CISA has issued a large number of documents during the Biden administration. Perhaps a flood the zone strategy to prove they are on it and how much they care. I’ve admittedly become a bit numb to reading them as they preach good practices for others with little CISA accountability.
And as I started into the well written platitudes in CISA’s 2024 – 2026 Strategic Plan I thought more of the same, until page 9. By the time I got to page 15 I was hopeful.
Before we get to the hope, let’s look back at the CISA 2023 – 2025 Strategic Plan. The Objectives in the 2023 – 2025 plan, page 6, are very different than the Objectives in the 2024 – 2026 plan, page 7. The 2024 – 2026 document is silent on why the changes were made or how CISA did at meeting the 2023 – 2025 objectives.
On page 5 of the 2024-2026 plan there is a section: Achieve Impact or Fail Fast. Here’s the pull quote:
Where we determine that a given program, service, or capability is not resulting in expected impacts, we will be disciplined in “failing fast” and making best use of our resources to pivot with agility.
Fantastic. Right approach. Where did CISA fail and what were the pivots?
Frequent readers, viewers and S4 attendees know I’ve been on a metrics rampage for a few years now. Few in OT security have metrics and CISA, Department of Energy, and others in government are the worst because they point out industry’s and other government ageny’s shortcomings without a look inward.
The 2024 – 2026 Strategic Plan could change this as there are real Measures of Effectiveness for each Objective. They are much better than the previous Strategic Plan measures and some are quite good. One of the best examples is Objective 2.2: Drive implementation of measurably effective cybersecurity investments. Here are the first two Measures of Effectiveness.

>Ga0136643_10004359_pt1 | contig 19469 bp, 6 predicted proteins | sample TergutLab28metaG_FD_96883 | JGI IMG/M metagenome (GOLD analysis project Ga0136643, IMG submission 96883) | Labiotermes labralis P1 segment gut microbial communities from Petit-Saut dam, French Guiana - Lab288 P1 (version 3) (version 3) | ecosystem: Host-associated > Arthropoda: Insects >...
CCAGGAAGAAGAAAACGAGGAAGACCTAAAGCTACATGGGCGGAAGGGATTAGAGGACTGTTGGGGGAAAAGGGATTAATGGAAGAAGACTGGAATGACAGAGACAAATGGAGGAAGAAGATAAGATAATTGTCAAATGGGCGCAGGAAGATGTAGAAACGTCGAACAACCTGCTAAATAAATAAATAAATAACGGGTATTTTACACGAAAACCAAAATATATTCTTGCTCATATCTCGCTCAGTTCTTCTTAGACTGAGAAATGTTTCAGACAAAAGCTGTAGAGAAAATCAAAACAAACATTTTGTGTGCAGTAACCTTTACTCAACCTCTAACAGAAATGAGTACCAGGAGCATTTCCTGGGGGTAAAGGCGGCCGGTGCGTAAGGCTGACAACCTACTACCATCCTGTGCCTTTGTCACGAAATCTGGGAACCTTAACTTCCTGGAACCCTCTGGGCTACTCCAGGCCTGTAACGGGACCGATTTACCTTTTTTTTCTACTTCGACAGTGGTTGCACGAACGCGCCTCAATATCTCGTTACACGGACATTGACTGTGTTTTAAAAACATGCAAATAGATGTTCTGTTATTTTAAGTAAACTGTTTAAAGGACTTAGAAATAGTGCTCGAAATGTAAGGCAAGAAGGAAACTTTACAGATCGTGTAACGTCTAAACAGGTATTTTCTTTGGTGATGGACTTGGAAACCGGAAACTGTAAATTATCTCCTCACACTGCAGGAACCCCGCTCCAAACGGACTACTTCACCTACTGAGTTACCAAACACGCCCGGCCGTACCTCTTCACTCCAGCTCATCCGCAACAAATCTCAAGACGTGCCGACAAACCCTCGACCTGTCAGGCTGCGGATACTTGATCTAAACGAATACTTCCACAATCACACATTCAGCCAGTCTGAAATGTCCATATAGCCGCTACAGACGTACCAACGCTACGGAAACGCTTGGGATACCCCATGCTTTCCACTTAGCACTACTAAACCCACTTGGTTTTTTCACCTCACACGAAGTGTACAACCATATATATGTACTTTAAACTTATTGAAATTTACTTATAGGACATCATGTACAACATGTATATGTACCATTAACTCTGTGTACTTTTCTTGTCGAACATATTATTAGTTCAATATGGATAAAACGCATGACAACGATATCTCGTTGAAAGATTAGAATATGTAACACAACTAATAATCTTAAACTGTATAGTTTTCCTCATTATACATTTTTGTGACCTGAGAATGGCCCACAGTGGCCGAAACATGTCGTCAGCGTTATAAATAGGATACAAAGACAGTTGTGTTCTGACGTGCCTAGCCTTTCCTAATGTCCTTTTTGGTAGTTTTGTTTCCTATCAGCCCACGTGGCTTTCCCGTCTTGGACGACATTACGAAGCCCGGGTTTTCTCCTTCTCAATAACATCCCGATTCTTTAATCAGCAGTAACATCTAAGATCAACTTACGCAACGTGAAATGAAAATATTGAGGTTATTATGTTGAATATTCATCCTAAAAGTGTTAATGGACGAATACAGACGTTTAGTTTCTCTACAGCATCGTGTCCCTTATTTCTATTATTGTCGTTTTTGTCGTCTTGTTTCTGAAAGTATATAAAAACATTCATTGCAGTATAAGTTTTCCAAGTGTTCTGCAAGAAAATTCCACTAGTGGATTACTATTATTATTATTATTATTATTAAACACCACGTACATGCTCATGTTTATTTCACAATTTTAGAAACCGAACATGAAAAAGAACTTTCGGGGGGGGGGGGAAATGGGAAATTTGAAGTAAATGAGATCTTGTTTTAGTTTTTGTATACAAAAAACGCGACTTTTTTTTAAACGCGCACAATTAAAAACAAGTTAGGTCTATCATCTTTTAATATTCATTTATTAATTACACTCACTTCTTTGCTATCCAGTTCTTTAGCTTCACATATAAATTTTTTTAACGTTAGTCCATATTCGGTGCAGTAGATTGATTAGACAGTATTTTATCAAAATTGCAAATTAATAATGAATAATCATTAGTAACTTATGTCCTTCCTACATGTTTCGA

1 | Increase in the average number of Cybersecurity Performance Goals effectively adopted by organizations across each critical infrastructure sector.
2 | Where possible, reduction in confirmed impactful incidents in organizations that have adopted a higher number of Cybersecurity Performance Goals.
Measure 1 is a metric on how effective CISA has been in getting critical infrastructure to implement the CPG’s. Important, but not sufficient because it does not show that the CPG’s are effective.
Measure 2 solves this by comparing the impactful incidents, in some unspecified way, between entities that implemented the CPG’s and those that did not. Do implementing the CPG’s reduce cyber risk to critical infrastructure?
The Measures of Effectiveness vary a great deal in quality, and many are potentially quite good.
If CISA is serious about these Measures of Effectiveness there should be a data source and calculation for each measure and an initial score. And the data source, calculation and FY 2023 score should be published now / soon / no later than the start of FY 2024 in October.
If this is not all available on October 2nd, there’s no need to wait to put out a grand document. Create a page on the CISA site as they become available and update with results at some cadence. Move from the grand sounding language to reality, with the full expectation that CISA and the country will not succeed at improving all of these Measures of Effectiveness.